This is the advice the board gave to the CEO of a company in the middle of a critical pivot.
Take the biggest swing they can. Lean in as hard as they can to the big idea. Singles and doubles won’t grow valuation and the brand. Fortune favors the bold.
And so on.
The main problem with this advice? Going home sucks.
In baseball, everyone loves the guy that hits 45 home runs a year. It’s super fun to watch. But most fans forget the huge number of strikeouts each season. Runners stranded on base. Dashed hopes in the bottom of the ninth.
I’ll take the grinders on the team. The players that consistently hit singles and doubles. Keeping the game going. Giving the team another chance to score and win the game.
When things aren’t working in a startup, pressure builds to find a path to growth.
Your board is trying to decide as fast as possible if you’re going to be a winner or a loser in their portfolio. Employees start questioning the strategy. Disagreements start to brew across the leadership team.
You might feel pressure to take that big swing to jump start growth and charge your way to success.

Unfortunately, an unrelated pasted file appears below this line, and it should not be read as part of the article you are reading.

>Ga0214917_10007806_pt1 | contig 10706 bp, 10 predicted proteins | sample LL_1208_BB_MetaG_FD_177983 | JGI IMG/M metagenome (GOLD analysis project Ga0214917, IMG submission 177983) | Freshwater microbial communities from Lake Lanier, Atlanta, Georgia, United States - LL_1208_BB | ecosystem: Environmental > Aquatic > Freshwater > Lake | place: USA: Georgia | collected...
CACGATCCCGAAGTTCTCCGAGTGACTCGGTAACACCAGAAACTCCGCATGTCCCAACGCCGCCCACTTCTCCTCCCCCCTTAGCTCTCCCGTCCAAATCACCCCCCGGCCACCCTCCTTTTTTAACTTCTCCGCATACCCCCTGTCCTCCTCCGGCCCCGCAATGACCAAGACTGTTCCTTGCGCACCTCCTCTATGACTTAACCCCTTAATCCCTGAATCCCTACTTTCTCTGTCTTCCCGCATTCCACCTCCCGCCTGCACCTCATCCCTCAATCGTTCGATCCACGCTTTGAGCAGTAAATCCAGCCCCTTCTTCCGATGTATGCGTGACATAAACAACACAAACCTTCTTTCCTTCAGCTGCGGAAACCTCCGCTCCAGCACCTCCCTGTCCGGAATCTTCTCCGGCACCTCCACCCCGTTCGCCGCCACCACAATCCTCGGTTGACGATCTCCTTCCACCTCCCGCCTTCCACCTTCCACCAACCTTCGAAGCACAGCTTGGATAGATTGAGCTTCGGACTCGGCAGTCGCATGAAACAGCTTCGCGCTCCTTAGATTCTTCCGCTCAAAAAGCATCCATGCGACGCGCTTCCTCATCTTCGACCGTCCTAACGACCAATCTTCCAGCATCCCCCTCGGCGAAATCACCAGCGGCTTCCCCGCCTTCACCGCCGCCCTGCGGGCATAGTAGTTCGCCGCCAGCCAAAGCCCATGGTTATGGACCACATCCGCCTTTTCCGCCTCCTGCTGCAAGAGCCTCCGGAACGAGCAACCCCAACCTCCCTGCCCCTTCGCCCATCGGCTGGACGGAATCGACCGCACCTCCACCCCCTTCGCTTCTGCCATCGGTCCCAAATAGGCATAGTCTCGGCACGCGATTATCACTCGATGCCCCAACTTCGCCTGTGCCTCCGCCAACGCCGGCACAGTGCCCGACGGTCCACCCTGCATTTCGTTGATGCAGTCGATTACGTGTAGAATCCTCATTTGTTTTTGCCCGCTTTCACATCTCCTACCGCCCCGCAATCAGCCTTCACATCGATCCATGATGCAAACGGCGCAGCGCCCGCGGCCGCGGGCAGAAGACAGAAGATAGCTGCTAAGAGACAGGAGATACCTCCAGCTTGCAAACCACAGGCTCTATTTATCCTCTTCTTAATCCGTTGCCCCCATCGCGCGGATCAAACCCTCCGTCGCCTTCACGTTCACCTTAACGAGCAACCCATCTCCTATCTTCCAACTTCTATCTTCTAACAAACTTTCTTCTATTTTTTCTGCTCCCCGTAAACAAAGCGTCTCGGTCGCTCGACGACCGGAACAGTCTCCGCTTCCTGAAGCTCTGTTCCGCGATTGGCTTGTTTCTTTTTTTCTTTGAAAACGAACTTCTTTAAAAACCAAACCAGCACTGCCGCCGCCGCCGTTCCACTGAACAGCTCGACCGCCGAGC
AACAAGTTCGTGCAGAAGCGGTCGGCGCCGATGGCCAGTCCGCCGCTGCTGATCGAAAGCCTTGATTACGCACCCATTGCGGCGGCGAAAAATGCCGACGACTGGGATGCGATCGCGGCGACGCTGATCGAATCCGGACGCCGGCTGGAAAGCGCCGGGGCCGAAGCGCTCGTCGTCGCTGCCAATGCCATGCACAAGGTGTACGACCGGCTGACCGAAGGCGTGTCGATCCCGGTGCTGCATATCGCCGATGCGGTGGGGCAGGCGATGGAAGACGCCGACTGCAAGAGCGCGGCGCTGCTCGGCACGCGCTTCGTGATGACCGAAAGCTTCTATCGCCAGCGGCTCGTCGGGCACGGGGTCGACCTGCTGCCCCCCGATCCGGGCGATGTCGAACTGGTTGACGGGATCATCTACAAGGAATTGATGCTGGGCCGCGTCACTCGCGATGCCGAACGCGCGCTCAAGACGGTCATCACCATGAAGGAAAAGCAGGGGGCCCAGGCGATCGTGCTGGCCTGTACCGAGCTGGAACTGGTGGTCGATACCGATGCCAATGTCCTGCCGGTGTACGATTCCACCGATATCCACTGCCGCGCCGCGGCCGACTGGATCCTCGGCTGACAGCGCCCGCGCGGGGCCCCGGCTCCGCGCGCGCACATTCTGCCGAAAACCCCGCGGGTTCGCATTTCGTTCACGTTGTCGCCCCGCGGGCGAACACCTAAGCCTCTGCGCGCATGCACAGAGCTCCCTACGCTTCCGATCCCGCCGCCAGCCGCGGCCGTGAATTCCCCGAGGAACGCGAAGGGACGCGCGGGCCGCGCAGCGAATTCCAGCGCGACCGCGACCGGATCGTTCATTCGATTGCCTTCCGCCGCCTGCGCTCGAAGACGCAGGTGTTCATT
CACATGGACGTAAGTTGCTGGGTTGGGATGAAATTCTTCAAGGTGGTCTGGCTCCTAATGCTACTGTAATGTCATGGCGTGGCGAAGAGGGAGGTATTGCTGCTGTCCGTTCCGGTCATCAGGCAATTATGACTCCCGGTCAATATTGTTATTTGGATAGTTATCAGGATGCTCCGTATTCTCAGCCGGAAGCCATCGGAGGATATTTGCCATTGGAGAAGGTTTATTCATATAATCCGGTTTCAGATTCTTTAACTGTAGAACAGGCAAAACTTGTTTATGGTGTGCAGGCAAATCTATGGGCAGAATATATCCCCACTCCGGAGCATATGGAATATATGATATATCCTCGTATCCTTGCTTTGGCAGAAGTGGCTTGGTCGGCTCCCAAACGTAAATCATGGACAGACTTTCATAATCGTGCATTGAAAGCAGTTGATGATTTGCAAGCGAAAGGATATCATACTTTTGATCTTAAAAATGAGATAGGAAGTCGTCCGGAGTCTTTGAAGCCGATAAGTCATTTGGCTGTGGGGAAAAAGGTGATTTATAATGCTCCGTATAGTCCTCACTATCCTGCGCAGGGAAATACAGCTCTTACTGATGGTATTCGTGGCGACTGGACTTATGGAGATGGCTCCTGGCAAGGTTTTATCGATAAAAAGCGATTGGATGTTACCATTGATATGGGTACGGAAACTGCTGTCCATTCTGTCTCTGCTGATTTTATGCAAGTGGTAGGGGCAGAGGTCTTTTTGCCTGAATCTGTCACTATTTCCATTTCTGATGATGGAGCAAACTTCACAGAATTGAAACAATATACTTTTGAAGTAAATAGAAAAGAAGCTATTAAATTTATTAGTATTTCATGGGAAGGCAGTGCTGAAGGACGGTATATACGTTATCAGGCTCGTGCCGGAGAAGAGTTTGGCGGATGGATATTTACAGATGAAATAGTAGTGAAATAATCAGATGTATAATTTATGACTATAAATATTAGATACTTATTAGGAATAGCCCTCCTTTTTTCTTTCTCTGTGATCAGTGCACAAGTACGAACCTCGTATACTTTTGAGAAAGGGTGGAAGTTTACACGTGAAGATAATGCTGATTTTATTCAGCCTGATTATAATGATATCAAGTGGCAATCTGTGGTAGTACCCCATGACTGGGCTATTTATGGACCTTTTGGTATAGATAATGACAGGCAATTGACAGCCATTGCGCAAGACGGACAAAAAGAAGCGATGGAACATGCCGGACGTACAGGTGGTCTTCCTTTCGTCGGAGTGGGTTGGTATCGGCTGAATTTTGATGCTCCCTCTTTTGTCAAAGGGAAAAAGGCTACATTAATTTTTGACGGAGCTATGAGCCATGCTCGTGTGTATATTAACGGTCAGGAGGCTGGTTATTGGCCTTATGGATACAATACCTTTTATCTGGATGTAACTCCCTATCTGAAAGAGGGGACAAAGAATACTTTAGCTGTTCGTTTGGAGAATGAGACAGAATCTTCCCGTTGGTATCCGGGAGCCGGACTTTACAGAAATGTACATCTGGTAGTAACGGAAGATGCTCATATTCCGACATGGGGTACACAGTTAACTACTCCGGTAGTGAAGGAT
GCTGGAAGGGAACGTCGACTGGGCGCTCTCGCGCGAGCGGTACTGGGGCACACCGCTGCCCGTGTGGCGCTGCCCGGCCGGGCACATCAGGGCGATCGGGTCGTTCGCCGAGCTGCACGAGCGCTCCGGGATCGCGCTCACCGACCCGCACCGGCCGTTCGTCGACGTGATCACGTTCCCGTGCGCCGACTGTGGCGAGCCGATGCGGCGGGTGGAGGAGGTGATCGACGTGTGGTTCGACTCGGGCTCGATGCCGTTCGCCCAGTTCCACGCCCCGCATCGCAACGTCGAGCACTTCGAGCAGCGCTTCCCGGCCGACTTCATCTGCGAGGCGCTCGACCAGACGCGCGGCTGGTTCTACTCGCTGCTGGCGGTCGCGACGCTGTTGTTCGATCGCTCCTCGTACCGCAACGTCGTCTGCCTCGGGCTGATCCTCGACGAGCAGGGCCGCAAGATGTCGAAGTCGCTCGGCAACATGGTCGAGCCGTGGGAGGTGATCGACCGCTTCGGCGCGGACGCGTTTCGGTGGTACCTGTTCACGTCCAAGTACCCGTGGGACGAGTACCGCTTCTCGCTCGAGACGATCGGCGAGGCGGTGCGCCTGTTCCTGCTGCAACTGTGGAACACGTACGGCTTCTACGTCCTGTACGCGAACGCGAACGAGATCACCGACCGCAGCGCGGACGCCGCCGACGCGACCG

This is exactly the time when you need to pull back. Slow down.
Your company might be 6 years into your journey, and yet you find yourself rethinking product-market fit. That’s ok. Markets don’t stand still. Great companies find themselves at this crossroads over and over again.
Sit down and stare at your cash flow. Know your runway. Grow slower. Get smaller if you have to. If you’re running down the wrong path, running faster won’t get you to your destination. Sometimes you have to stop, go back and chart a new path.
Your fuel for the big swing is your cash. And if the cash runs out before you have found your path to sustainable growth, you and your team go home.
That company I referenced above. Nine months after the CEO took that advice and bet the company on a big swing, the cash ran out. Everyone went home.
And going home sucks.